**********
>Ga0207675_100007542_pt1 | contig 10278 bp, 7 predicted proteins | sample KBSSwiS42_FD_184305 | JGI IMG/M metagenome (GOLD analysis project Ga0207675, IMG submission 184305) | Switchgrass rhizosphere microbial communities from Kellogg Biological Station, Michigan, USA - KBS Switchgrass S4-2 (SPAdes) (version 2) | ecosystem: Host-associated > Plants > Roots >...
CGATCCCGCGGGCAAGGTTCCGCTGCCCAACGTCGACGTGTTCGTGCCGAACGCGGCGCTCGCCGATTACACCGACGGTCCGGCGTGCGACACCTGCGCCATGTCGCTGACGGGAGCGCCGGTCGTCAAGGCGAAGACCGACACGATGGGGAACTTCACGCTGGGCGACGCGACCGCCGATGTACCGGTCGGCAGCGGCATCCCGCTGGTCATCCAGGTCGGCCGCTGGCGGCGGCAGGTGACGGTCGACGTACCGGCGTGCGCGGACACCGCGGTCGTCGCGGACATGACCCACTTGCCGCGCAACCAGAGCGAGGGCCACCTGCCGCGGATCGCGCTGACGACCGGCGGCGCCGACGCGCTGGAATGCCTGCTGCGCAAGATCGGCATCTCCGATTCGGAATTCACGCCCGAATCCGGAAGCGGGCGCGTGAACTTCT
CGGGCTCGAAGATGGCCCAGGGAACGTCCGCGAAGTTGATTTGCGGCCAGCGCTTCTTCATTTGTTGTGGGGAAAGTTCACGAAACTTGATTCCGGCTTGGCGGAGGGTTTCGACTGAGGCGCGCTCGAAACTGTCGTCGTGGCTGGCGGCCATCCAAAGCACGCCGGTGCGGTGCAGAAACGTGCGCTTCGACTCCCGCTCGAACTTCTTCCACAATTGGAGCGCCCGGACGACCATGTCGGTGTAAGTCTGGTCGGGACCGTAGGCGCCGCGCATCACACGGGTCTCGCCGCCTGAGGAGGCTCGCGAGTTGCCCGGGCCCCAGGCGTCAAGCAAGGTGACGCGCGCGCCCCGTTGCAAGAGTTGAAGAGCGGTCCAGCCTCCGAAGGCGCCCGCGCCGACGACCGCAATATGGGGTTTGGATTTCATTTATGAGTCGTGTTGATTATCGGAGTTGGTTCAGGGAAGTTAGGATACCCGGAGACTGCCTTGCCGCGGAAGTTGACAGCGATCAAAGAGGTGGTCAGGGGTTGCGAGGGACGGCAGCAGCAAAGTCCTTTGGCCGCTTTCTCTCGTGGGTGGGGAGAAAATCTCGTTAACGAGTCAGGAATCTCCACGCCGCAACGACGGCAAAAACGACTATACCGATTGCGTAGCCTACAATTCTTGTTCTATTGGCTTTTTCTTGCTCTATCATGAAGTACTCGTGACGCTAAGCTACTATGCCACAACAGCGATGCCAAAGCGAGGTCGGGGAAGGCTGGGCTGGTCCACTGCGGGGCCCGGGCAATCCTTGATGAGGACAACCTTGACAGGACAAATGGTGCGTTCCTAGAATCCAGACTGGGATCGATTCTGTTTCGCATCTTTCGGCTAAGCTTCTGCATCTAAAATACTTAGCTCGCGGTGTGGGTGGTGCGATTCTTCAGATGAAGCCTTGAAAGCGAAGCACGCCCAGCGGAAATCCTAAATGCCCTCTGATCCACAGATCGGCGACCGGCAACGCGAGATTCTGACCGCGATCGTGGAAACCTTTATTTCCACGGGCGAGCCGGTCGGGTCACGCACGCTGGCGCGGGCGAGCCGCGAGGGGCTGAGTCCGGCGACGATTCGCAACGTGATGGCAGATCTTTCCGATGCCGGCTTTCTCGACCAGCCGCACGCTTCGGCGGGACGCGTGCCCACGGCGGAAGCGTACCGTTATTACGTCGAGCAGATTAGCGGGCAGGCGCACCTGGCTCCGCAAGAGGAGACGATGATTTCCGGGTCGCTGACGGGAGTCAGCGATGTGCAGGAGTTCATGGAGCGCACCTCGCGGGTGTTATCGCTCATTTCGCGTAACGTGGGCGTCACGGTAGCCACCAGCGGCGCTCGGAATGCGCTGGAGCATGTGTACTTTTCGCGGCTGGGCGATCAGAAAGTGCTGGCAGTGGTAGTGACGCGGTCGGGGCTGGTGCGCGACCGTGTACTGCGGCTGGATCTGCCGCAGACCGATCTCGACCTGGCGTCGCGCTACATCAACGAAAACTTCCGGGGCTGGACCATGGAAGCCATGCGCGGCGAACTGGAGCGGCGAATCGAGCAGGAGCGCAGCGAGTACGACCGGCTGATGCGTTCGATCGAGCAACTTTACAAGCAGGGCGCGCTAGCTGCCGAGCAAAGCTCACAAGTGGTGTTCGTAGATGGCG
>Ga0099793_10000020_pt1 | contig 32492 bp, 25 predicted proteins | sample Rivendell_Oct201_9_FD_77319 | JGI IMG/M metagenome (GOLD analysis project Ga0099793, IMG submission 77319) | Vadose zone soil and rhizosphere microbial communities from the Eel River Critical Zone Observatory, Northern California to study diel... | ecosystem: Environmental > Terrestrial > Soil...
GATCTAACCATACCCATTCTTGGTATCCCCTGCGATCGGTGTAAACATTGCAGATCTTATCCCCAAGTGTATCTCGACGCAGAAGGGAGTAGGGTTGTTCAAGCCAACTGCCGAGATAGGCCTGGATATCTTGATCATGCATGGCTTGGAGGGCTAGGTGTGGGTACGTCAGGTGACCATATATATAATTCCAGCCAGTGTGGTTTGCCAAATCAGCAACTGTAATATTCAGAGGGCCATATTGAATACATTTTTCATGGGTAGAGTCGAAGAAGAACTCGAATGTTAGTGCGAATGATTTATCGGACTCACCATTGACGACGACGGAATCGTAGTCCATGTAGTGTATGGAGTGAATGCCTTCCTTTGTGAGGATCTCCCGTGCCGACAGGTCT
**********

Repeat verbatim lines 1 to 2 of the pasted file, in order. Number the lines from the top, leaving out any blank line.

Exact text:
>Ga0207675_100007542_pt1 | contig 10278 bp, 7 predicted proteins | sample KBSSwiS42_FD_184305 | JGI IMG/M metagenome (GOLD analysis project Ga0207675, IMG submission 184305) | Switchgrass rhizosphere microbial communities from Kellogg Biological Station, Michigan, USA - KBS Switchgrass S4-2 (SPAdes) (version 2) | ecosystem: Host-associated > Plants > Roots >...
CGATCCCGCGGGCAAGGTTCCGCTGCCCAACGTCGACGTGTTCGTGCCGAACGCGGCGCTCGCCGATTACACCGACGGTCCGGCGTGCGACACCTGCGCCATGTCGCTGACGGGAGCGCCGGTCGTCAAGGCGAAGACCGACACGATGGGGAACTTCACGCTGGGCGACGCGACCGCCGATGTACCGGTCGGCAGCGGCATCCCGCTGGTCATCCAGGTCGGCCGCTGGCGGCGGCAGGTGACGGTCGACGTACCGGCGTGCGCGGACACCGCGGTCGTCGCGGACATGACCCACTTGCCGCGCAACCAGAGCGAGGGCCACCTGCCGCGGATCGCGCTGACGACCGGCGGCGCCGACGCGCTGGAATGCCTGCTGCGCAAGATCGGCATCTCCGATTCGGAATTCACGCCCGAATCCGGAAGCGGGCGCGTGAACTTCT